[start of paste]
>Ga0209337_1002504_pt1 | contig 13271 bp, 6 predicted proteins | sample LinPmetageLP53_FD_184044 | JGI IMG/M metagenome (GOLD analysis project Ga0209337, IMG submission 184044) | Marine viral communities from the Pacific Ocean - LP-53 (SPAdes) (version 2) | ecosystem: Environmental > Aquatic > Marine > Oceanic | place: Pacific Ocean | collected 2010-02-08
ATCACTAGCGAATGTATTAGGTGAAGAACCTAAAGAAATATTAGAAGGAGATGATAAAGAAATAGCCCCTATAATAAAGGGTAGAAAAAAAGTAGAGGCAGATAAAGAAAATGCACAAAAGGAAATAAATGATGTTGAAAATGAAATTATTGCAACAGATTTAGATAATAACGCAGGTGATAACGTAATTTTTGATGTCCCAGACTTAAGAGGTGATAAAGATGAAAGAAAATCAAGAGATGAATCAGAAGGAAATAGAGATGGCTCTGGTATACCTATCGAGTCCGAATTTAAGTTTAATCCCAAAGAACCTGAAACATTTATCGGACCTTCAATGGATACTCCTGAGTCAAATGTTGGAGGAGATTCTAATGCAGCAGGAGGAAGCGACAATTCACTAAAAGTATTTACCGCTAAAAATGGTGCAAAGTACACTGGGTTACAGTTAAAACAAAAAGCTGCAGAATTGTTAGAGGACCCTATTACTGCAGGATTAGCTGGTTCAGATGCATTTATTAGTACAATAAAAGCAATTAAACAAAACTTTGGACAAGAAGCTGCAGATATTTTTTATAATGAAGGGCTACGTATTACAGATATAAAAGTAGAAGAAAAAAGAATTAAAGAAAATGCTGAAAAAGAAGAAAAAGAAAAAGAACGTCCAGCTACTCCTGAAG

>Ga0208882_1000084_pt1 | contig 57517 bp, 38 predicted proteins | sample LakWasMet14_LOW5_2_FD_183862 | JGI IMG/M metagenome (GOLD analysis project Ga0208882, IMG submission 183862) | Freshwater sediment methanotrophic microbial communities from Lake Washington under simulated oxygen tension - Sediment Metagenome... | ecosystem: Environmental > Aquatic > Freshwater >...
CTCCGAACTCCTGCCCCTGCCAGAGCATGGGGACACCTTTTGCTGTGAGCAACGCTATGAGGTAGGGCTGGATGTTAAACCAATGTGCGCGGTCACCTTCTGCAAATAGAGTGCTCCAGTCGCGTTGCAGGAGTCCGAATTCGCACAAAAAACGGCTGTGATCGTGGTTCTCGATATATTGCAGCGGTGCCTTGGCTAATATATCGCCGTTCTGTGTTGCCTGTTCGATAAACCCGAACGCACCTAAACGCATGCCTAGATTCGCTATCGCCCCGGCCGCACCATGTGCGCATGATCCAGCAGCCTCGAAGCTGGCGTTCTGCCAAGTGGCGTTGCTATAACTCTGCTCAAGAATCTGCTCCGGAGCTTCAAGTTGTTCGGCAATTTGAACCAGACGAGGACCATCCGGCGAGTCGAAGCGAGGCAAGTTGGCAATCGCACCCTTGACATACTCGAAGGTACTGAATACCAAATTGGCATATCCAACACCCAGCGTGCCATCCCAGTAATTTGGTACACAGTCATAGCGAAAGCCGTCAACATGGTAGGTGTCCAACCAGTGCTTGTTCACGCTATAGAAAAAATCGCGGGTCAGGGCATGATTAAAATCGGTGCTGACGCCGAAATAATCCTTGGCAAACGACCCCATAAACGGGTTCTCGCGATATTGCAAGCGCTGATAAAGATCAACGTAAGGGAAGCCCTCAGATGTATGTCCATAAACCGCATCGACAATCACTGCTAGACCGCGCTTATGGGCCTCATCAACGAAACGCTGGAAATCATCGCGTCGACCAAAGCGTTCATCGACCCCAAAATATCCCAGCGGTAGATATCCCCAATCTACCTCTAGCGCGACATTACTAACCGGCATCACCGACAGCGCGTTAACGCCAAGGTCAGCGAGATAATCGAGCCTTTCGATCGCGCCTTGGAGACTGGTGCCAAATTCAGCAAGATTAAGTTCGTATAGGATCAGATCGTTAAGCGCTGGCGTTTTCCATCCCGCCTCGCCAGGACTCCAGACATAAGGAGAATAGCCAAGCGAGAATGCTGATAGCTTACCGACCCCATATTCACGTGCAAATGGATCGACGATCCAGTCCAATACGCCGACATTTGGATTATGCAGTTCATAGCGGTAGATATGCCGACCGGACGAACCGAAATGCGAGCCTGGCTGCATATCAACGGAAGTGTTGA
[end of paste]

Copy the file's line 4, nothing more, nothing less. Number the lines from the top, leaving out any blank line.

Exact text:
CTCCGAACTCCTGCCCCTGCCAGAGCATGGGGACACCTTTTGCTGTGAGCAACGCTATGAGGTAGGGCTGGATGTTAAACCAATGTGCGCGGTCACCTTCTGCAAATAGAGTGCTCCAGTCGCGTTGCAGGAGTCCGAATTCGCACAAAAAACGGCTGTGATCGTGGTTCTCGATATATTGCAGCGGTGCCTTGGCTAATATATCGCCGTTCTGTGTTGCCTGTTCGATAAACCCGAACGCACCTAAACGCATGCCTAGATTCGCTATCGCCCCGGCCGCACCATGTGCGCATGATCCAGCAGCCTCGAAGCTGGCGTTCTGCCAAGTGGCGTTGCTATAACTCTGCTCAAGAATCTGCTCCGGAGCTTCAAGTTGTTCGGCAATTTGAACCAGACGAGGACCATCCGGCGAGTCGAAGCGAGGCAAGTTGGCAATCGCACCCTTGACATACTCGAAGGTACTGAATACCAAATTGGCATATCCAACACCCAGCGTGCCATCCCAGTAATTTGGTACACAGTCATAGCGAAAGCCGTCAACATGGTAGGTGTCCAACCAGTGCTTGTTCACGCTATAGAAAAAATCGCGGGTCAGGGCATGATTAAAATCGGTGCTGACGCCGAAATAATCCTTGGCAAACGACCCCATAAACGGGTTCTCGCGATATTGCAAGCGCTGATAAAGATCAACGTAAGGGAAGCCCTCAGATGTATGTCCATAAACCGCATCGACAATCACTGCTAGACCGCGCTTATGGGCCTCATCAACGAAACGCTGGAAATCATCGCGTCGACCAAAGCGTTCATCGACCCCAAAATATCCCAGCGGTAGATATCCCCAATCTACCTCTAGCGCGACATTACTAACCGGCATCACCGACAGCGCGTTAACGCCAAGGTCAGCGAGATAATCGAGCCTTTCGATCGCGCCTTGGAGACTGGTGCCAAATTCAGCAAGATTAAGTTCGTATAGGATCAGATCGTTAAGCGCTGGCGTTTTCCATCCCGCCTCGCCAGGACTCCAGACATAAGGAGAATAGCCAAGCGAGAATGCTGATAGCTTACCGACCCCATATTCACGTGCAAATGGATCGACGATCCAGTCCAATACGCCGACATTTGGATTATGCAGTTCATAGCGGTAGATATGCCGACCGGACGAACCGAAATGCGAGCCTGGCTGCATATCAACGGAAGTGTTGA